10. The confession
In the last part of this tale will disclose to you what happened only a few weeks after Manuel’s return.
It was during at a great banquet given to honour some foreign ambassadors.
In a resplendent hall thronged with guests echoing with the clattering of cutleries and with people’s songs and laughter, the tables were loaded with the best food and wine one could have ever imagined. Yet, amid the festivities, Manuel stood up and, asking for a moment of silence, he spoke:
“Hear me out, everyone! By now all of you know of all my recent troubles and deem me to be a worthy man. I have done everything in my power to restore my honour and to mitigate my beautiful wife’s mistrust towards me. But none of you knows that what had happened was caused by a untamed heart, one that unless made to confess, will never admit any of the wrongdoings it has brought upon me and my dear Isabella.”
The commotion that followed brought the celebration to an end. Then, at a sign from the king, all the guests suddenly became silent. Bohemond asked Manuel:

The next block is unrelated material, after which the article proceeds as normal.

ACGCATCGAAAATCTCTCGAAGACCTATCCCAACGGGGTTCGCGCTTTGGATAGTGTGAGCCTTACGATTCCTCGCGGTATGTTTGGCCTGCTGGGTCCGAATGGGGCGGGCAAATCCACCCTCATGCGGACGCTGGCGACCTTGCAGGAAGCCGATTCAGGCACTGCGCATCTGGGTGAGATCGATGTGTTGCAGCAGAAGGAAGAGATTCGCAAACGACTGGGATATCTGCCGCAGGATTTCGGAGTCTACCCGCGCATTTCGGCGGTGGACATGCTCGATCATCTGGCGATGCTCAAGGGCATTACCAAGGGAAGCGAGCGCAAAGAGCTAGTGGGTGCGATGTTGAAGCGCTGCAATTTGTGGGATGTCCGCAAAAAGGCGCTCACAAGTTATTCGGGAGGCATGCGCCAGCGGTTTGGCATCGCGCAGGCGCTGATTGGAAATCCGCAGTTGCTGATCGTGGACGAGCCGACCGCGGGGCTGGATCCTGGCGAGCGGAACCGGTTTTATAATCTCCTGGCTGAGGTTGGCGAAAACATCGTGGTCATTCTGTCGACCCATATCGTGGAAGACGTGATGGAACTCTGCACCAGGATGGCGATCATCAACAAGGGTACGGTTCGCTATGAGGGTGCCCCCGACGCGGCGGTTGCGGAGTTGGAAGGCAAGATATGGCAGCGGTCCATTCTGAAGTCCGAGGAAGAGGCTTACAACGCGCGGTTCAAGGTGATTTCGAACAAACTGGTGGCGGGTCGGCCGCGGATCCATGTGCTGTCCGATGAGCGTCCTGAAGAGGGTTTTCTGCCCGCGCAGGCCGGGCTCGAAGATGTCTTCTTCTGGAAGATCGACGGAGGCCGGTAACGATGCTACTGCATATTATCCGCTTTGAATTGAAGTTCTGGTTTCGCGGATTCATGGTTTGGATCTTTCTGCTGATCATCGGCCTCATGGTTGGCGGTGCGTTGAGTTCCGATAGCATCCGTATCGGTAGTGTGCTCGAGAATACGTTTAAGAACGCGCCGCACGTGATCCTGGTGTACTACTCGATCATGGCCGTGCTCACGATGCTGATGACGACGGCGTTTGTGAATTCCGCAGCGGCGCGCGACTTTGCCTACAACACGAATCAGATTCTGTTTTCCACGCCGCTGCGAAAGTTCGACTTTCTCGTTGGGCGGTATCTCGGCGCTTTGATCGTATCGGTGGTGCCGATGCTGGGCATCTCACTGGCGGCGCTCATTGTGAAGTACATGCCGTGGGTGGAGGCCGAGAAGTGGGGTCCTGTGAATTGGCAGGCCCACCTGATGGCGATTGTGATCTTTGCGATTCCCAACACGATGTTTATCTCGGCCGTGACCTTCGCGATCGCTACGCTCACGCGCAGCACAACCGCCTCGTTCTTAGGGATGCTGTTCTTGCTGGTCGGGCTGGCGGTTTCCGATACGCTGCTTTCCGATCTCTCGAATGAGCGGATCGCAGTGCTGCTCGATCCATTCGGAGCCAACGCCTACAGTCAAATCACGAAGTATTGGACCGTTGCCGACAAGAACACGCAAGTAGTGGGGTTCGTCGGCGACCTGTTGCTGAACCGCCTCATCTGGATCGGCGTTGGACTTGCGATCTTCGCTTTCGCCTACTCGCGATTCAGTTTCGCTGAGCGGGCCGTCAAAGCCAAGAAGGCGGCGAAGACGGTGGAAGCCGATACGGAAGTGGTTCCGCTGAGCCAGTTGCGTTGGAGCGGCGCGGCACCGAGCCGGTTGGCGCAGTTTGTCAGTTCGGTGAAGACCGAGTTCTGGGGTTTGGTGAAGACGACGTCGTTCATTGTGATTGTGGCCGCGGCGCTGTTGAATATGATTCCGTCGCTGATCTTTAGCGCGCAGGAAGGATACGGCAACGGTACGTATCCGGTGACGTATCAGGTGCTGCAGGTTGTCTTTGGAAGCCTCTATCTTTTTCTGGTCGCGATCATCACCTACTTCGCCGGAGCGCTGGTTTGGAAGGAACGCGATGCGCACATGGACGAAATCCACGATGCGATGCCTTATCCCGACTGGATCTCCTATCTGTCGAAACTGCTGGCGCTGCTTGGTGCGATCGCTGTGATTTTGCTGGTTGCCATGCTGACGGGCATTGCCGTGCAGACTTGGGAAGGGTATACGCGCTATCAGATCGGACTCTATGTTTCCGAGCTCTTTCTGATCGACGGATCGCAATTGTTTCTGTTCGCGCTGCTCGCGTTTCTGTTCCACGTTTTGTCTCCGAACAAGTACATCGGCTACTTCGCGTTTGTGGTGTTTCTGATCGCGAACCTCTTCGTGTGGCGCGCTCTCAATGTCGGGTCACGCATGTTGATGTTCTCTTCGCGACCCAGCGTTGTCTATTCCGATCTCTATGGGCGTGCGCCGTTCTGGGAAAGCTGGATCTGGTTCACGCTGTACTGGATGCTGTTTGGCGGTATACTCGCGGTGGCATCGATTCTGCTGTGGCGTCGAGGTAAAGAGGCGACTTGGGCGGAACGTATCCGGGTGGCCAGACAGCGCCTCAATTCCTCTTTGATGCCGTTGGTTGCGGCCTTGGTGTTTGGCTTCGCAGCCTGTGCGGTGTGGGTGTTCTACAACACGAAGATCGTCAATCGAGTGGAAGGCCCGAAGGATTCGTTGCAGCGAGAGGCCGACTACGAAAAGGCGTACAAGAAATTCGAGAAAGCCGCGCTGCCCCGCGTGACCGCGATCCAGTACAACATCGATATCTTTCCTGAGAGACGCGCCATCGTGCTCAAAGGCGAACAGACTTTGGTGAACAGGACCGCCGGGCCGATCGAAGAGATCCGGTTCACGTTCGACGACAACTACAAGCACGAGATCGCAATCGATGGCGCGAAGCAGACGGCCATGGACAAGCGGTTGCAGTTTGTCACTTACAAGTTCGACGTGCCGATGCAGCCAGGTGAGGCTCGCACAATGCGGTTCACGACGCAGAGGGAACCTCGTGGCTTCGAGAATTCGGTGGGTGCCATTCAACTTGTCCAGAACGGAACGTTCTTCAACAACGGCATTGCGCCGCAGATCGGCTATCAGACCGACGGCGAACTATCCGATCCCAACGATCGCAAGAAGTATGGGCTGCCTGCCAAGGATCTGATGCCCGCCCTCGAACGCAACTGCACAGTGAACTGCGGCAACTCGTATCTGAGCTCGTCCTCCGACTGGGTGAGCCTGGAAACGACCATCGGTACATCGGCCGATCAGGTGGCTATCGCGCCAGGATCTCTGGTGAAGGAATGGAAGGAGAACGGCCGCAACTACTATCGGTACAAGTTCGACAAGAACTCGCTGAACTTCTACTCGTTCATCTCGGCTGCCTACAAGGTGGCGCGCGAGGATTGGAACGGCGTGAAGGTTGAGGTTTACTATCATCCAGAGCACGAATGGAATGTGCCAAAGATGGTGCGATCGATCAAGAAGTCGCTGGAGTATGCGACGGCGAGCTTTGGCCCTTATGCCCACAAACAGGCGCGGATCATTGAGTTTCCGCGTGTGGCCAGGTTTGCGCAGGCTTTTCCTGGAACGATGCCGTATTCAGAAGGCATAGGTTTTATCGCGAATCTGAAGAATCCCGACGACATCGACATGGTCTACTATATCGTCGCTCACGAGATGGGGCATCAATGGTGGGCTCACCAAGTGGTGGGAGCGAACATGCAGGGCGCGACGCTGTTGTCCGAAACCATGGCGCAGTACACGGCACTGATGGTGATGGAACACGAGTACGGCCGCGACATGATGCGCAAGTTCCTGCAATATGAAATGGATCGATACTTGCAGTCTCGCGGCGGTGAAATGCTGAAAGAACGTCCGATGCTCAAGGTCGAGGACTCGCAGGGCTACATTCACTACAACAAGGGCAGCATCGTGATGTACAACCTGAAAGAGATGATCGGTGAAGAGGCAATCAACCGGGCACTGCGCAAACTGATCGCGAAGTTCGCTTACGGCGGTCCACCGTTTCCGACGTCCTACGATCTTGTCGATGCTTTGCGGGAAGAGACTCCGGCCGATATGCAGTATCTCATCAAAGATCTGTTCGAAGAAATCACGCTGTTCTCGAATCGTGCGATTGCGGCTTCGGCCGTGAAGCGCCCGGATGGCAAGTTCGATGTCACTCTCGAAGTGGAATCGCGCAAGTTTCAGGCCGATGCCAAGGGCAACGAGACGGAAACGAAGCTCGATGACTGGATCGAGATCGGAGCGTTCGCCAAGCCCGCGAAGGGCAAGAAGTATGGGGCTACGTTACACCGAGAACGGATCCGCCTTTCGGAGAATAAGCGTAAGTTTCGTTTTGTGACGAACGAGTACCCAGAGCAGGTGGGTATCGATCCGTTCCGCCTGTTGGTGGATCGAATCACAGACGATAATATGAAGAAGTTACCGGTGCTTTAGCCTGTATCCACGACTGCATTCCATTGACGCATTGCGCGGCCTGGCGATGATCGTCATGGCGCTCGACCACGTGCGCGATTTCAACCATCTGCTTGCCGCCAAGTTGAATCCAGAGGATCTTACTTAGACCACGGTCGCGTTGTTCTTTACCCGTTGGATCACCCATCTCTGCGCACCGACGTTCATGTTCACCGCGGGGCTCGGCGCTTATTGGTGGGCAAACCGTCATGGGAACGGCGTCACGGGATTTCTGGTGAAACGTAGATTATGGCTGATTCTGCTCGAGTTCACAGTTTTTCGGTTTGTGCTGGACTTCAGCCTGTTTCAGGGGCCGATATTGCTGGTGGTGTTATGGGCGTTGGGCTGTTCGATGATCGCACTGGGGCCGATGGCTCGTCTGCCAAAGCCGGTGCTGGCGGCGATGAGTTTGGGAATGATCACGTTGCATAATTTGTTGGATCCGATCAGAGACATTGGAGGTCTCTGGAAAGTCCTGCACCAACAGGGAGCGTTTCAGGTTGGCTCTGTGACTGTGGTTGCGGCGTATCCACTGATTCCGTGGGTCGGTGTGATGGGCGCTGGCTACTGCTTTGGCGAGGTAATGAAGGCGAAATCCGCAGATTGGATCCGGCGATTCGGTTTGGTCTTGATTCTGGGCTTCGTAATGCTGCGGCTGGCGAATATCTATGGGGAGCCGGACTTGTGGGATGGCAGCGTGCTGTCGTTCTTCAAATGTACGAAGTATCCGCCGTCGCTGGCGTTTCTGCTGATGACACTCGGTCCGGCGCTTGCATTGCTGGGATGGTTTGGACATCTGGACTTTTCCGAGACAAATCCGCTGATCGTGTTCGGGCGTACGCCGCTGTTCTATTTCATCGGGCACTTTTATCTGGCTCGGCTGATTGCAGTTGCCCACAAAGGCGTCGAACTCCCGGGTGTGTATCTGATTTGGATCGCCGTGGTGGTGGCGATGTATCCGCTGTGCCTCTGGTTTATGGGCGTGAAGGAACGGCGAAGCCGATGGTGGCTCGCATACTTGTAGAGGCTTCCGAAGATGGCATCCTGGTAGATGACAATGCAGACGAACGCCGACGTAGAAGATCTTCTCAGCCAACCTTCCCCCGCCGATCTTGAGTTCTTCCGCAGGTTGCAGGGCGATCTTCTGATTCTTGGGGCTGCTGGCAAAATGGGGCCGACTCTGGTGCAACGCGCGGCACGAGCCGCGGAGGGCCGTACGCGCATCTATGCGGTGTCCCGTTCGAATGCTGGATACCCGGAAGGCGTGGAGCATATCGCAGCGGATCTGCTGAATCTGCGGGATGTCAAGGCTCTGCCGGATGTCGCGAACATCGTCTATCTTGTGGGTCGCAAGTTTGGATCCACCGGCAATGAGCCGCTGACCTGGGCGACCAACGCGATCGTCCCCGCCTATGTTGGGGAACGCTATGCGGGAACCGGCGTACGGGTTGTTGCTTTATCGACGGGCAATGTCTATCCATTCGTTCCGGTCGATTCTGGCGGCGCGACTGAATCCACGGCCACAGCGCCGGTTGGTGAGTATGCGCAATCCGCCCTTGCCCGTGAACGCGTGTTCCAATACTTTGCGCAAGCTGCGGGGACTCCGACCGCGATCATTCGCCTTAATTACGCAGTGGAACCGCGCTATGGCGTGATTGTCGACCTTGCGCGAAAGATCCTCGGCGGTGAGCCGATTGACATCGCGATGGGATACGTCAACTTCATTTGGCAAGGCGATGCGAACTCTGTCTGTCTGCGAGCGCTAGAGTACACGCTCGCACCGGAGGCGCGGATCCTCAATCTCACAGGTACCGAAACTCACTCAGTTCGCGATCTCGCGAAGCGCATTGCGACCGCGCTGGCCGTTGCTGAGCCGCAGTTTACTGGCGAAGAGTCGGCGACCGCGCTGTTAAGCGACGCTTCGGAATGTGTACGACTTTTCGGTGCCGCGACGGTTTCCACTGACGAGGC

“What do you mean? Wasn’t it by your own free will that you endeavoured to go an fulfil the tasks you accomplished?”
“It was, my king. Hadn’t she sworn an oath not to confess it, my wife should be able to tell us who made her ask of me all those chores she did,. But even so, she doesn’t know the whole truth either,” said Manuel.
“I don’t understand! What is he talking about, Isabella?” the king inquired.
The princess stuttered:
“Father… I… I mean… I got that letter, you saw it. It had Manuel’s writing on it. Had I
known how much trouble it would cause; I would have burned it. Father…”
“Please, my king, don’t blame her for anything. Both I and Isabella had to learn that some things are not what they seem to be, that some people, we tend to trust, can deceive us for their own good,” intervened Manuel.
“Then what in God’s name is going on? Be quick and bring light upon the matter!” spoke Bohemond gripped by anger.
“I shall, but only if you swear not the harm that person in any way,” said Manuel.